And if the washer breaks down, they get on their little cellphones and shed more meta data in order to get a repair person to rescue them from soiled clothes they know not how to wash. The users are harvested, and perhaps not only by multiple corporations, but by their government and others who inveigle their way into data. Nothing at all like the shift from manual to analog technologies whatsoever.

  6. Anon says:

    Rayne, this feels a bit like paranoia – like the people who believe that if we let machines build machines, we’ll get Skynet, or the people who think that passing the “turing test” will get us HAL9000. When you have a fundamental understanding of how these electronics are developed, and how the internet is a distributed network, not a centralized hub, many of your fears are merely religious. Sure, a grand solar flare could theoretically take out our electronics for a short period of time, most of these attacks are centralized, affecting a small region.

    Now I agree we should view the internet of things with skepticism, and to scrutinize our actual need of having a internet connected rice cooker, but to fear it because “hackers”, is in tin-foil hat territory. You have more to fear from your smartphone than you would any type of household appliance, and yet, everyone carries this device with them everywhere. Why develop a spying rice cooker when you have that?

    • Rayne says:

      *laughing* Are you new here?


      In 2003, Room 641A located inside AT&T’s San Francisco facilities began operations for the NSA.


      In 2005-2006 when its existence was revealed, there were outcries about it as well as pushback from folks using similar labels like ‘paranoia.’


      We now know that Room 641A was only the tip of the iceberg, and its implementation along with other electronic surveillance technology snowballed. Or more accurately, traveled like a pyroclastic flow.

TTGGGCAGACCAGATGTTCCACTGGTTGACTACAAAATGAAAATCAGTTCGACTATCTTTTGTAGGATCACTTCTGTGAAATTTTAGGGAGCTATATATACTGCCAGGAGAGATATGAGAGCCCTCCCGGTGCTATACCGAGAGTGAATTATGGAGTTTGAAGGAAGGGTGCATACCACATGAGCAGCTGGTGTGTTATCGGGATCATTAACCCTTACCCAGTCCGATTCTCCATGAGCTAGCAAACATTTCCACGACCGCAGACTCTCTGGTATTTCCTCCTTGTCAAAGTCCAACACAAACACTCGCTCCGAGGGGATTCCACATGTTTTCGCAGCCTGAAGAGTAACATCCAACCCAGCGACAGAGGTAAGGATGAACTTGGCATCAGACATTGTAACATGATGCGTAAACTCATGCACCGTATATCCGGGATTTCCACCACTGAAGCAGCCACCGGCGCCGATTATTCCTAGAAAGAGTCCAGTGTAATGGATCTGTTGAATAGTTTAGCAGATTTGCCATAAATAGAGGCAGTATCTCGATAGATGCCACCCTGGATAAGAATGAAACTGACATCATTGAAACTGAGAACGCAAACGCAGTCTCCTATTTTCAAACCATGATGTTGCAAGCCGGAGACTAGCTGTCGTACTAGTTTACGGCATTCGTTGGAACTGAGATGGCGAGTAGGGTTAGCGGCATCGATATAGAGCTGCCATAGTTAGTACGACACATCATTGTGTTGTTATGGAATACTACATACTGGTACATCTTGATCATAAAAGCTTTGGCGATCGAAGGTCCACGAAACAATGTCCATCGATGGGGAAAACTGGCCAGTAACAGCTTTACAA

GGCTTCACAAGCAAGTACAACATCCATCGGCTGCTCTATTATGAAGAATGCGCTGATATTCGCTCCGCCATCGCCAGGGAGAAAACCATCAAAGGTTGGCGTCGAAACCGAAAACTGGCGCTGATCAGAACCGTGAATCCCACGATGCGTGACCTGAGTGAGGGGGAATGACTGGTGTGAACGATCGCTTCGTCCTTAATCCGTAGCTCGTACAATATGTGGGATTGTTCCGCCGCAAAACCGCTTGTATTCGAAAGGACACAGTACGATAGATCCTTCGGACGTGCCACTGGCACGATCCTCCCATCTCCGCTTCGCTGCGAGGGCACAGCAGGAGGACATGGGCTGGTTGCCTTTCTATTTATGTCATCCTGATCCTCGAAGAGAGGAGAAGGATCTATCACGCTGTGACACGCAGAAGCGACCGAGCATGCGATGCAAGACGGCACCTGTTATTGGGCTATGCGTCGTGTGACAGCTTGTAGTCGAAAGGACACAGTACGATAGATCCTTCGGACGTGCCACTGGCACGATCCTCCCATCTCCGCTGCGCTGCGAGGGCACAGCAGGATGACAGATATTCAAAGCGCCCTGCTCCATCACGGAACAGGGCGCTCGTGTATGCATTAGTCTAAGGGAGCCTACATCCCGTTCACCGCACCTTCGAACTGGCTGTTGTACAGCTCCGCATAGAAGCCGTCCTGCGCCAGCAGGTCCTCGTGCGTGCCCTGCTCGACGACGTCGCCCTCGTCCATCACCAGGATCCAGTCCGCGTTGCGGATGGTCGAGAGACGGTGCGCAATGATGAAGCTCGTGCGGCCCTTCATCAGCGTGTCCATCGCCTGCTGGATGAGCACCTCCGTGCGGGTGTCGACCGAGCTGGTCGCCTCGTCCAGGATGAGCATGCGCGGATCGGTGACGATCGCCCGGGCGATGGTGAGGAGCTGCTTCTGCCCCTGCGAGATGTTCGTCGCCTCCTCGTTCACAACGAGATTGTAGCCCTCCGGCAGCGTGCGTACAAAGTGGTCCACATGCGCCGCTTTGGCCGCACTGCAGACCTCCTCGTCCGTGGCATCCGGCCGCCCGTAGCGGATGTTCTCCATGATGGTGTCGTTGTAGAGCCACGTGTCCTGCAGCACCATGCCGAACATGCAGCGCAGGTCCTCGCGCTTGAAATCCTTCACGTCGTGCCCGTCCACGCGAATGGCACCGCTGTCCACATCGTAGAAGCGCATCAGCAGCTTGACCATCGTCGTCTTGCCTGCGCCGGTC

Less than a decade after Room 641A began its work, our culture has become saturated with network-attached devices, shedding unending streams of data over both Ethernet and wireless networks. (Listen to/read the NPR+Ars Technica series from this past week about meta data to grasp the amount and scale of data shed from nearly every home which can be sniffed quite easily.)


      If you’re a regular at this site, you already see the constant hammering by the government insisting on access and collection capability with regard to cellphones and email, and the WAN through which communications travel.


      But here’s one rub: Who is asking about restricting access and enhancing security to the other wirelessly attached devices in the ‘internet of things’?


      If the government loses some access to cellphone meta data and call content, what do you think they’ll pursue next in order to monitor whomever/whatever it is they are monitoring?


      It’s incredibly naive to think the NSA is not already looking into this, given their history already unfolded before us, and what they’ve taken with impunity so far.


      And as for hackers and ricecookers: you really ought to read the news more often.


      They’re already in the refrigerators.


      I’ll ask again if you’re new here, because long-time regulars already know I’ve worked in info technology and in competitive intelligence. I do know something about software and hardware. Am I paranoid? Not nearly enough, and I’ve learned that through painful hindsight.

      • Anon says:

        Identity, duration of time here is irrelevant.

        I’m well aware of the scale of data that is being collected and how it is done. I am merely arguing that performing mass surveillance on an internet of things will follow a “path of least resistance” to minimize cost and effort, and specialize on devices which are high volume. Things to watch for would be Nest products, especially after being acquired by Google, smart T.V.s which are becoming very popular, XBox One, or any network connected device designed by the companies which have already shown direct ties to the NSA (Microsoft, Google, Apple, etc.). But the number of people who would buy a wifi connected rice cooker is small, and the cost of developing a mass surveillance tool for that one device does not pay off.